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So there's a lot of talk about concurrency and multi-threading lately, and for good reason, but I'm having trouble seeing practical applications.

Like, .NET recently added ConcurrentDictionary, ConcurrentBag, ConcurrentStack, ConcurrentQueue, etc.

What are some concrete practical examples of when these would come in to play? Ideally I'd like some easily relate-able scenario where either the non-concurrent one would fail or the concurrent one would be much faster due to ease-of-making parallel.

I'm primarily interested in the ConcurrentDictionary if that makes providing any examples easier. When I think about it, I don't understand how it being concurrent can help with speed.

Let's say you had a data source you wished to add to it. Wouldn't iterating over the data source across 8 threads distributed across 8 cores be of a similar to speed to just the one thread because in either case you're starting from one end and going to the other, and with the synchronous one there won't be any contention in adding data that has already been added?

Basically, I want to understand how concurrency can make programs faster and in what situations the non-concurrent implementation would fail, because I currently can't seem to think of many examples where they would be useful in this regard. (Primary language C#)

  • I don't find ConcurrentQueue particularly useful by itself, but as the backing store for BlockingCollection, it makes creating producer/consumer applications very easy. See the second part of my Simple Multithreading blog series for an example. – Jim Mischel Mar 24 '15 at 16:08
  • Concurrent data structures do not give you speed, moreover they slow you down comparing with regular collections. But the garantie that you data is correct, so they eliminate so-called heisenbugs. – Alex Sikilinda Mar 24 '15 at 16:08
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A concurrent data structure will, in general, be slower in adding than a data structure that doesn't support concurrent modification. If you're only adding one thing at a time. That is, if your code is simply a single thread that does this:

foreach (var item in list)
{
    AddItemToDataStructure(item);
}

That will run faster if the data structure is Dictionary than if it's ConcurrentDictionary.

But if you have multiple threads doing that against ConcurrentDictionary, you do get some speed improvement. A lot of the work involved in updating a dictionary involves determining where the item will go and if an item with that key already exists. That work can be done by multiple threads concurrently. Only the final insert (i.e. updating the internal data structures) requires some kind of synchronization to prevent corruption of the data structure. And that synchronization turns out to be pretty minimal most of the time.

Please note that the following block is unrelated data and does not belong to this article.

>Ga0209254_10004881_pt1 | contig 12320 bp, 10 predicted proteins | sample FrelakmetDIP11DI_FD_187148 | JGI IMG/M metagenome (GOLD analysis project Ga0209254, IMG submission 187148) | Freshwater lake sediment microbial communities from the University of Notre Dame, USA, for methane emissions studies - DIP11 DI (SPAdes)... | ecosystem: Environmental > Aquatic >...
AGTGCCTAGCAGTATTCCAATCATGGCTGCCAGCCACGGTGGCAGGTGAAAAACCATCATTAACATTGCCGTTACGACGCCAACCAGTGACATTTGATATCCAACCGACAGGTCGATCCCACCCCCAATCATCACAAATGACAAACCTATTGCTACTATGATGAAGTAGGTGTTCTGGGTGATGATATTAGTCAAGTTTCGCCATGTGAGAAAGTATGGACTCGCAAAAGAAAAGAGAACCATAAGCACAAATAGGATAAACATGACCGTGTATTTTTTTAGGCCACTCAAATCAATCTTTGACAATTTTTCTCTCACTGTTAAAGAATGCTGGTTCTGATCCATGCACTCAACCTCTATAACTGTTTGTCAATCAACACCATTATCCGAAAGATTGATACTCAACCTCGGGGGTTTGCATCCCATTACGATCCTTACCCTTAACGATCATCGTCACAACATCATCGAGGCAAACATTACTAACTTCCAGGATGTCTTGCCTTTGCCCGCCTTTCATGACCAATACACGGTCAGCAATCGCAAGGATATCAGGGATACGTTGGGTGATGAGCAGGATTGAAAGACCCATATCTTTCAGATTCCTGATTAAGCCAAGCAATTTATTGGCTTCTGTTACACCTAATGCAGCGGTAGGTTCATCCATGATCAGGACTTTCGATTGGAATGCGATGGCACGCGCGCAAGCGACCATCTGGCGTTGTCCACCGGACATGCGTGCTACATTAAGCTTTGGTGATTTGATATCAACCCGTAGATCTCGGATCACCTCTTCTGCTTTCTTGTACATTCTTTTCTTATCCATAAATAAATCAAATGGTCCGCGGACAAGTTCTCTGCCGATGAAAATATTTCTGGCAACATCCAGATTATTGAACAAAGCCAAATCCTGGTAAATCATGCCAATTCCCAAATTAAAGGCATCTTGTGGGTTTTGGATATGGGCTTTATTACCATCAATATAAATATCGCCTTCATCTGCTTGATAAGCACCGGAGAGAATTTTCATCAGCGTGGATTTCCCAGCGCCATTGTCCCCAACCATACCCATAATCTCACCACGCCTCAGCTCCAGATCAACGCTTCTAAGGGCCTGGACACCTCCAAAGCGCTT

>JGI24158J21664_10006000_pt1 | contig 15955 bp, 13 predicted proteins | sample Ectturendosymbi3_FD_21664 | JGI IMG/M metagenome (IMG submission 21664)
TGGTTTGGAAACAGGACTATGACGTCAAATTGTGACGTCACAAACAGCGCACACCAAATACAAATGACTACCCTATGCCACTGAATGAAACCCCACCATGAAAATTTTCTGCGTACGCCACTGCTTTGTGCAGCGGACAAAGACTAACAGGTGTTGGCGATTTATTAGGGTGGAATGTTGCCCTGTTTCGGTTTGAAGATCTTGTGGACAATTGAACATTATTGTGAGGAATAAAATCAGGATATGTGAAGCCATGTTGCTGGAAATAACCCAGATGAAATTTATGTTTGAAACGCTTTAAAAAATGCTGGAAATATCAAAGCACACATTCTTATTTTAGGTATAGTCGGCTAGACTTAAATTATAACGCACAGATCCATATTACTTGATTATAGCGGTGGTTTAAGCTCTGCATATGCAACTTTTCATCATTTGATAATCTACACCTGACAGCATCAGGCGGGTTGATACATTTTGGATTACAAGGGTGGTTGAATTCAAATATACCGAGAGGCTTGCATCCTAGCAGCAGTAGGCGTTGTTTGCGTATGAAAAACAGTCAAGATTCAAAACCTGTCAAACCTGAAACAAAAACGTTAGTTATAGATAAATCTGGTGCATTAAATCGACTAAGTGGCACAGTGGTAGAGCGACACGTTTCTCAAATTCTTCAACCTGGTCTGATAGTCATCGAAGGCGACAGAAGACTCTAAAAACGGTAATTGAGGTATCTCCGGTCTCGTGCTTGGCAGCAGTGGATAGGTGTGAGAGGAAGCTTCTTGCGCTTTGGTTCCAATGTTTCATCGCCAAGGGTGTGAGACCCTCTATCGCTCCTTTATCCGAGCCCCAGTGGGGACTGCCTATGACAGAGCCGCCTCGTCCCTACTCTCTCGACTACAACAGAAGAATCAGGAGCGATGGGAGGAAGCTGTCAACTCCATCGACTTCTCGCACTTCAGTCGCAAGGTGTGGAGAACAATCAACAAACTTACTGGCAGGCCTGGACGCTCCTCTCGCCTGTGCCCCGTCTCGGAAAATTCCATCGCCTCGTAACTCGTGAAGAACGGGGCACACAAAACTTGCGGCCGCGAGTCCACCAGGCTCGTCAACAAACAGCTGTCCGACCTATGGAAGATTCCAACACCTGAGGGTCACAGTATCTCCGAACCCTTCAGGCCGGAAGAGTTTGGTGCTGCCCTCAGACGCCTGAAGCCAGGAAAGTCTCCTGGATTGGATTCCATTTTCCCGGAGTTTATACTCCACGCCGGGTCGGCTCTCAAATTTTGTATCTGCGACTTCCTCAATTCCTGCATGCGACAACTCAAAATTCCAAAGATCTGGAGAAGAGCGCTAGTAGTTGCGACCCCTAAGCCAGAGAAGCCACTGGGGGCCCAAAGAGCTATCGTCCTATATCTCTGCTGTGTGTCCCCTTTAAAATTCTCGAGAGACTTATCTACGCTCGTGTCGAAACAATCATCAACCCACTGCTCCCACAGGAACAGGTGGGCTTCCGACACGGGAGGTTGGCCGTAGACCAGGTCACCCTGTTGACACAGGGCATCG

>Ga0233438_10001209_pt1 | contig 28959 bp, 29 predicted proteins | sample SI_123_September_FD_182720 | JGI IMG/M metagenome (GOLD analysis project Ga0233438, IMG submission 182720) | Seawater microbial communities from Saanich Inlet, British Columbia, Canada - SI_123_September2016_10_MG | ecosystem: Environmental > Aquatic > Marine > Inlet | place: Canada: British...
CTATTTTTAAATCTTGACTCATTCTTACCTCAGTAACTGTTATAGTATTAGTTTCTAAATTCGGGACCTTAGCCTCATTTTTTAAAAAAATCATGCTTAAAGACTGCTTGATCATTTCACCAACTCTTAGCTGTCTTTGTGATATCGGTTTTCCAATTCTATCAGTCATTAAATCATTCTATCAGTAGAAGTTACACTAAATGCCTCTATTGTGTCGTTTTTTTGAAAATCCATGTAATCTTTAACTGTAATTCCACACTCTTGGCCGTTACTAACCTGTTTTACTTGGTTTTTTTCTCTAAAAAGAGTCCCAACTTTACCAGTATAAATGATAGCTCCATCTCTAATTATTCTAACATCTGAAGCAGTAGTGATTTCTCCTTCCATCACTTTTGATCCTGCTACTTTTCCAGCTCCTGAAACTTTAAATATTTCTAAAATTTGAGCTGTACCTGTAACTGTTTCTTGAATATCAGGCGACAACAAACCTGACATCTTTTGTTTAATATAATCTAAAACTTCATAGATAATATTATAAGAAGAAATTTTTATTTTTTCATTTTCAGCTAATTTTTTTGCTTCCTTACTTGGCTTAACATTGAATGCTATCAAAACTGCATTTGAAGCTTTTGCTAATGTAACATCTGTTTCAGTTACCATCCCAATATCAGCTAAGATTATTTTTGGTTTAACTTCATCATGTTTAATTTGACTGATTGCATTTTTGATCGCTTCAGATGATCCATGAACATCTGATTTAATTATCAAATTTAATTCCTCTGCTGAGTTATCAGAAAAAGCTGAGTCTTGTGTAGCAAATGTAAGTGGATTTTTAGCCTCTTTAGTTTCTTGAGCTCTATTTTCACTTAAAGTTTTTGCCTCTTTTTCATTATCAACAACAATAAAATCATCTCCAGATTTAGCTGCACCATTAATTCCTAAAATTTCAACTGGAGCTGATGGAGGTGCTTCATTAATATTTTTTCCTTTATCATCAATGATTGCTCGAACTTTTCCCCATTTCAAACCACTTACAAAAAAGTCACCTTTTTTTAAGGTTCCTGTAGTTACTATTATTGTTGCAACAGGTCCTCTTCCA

(The above is a simplified explanation, but I think you get the idea.)

As for ConcurrentQueue and ConcurrentStack, they're not really there to make things faster, but rather to make things possible. Say, for example, that you have two threads reading data from some external source, and one thread processing data that's read. You have two producers and one consumer. They communicate through a shared queue. So what you have is two threads that do this:

while data is available
    read data
    add data to shared queue

And one thread that's doing this:

while not end of program
    while data is in queue
        read data from queue
        process data

That's possible with the non-concurrent data structures (i.e. Queue and Stack) if you wrap those data structures with locks, but it's surprisingly difficult to get that right. And if you want to eliminate polling loops it's even more difficult. The concurrent data structures do all that for you.

The result is that using ConcurrentQueue most likely will be faster than wrapping a simple synchronization wrapper around Queue.

Concurrency makes programs faster by allowing multiple threads doing disparate or related tasks concurrently. Concurrent data structures facilitate that by providing reliable communication between threads. In addition, concurrent data structures will usually outperform a corresponding non-concurrent data structure that's enclosed in a simple synchronization wrapper.

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In Java HashMap breaks when used concurrently without sufficient locking. See Is a HashMap thread-safe for different keys? for a good answer.

In Java a ConcurrentSkipListSet uses the Skip List data structure and so can be updated and iterated by multiple threads concurrently without breaking without using locks. It is therefore much faster than implementing a locking regime on an ordinary Set.

  • I'm no expert, but I have yet to see a skip list implementation that does not use locks and that is also guaranteed to be free of deadlock and to maintain the shape invariants that guarantee high speed when operations are interleaved. Proper lock-free structures seem to be devilishly complex, and skip lists don't seem to have the sorts of single-pass operations that let them really work. – dfeuer Mar 24 '15 at 17:55

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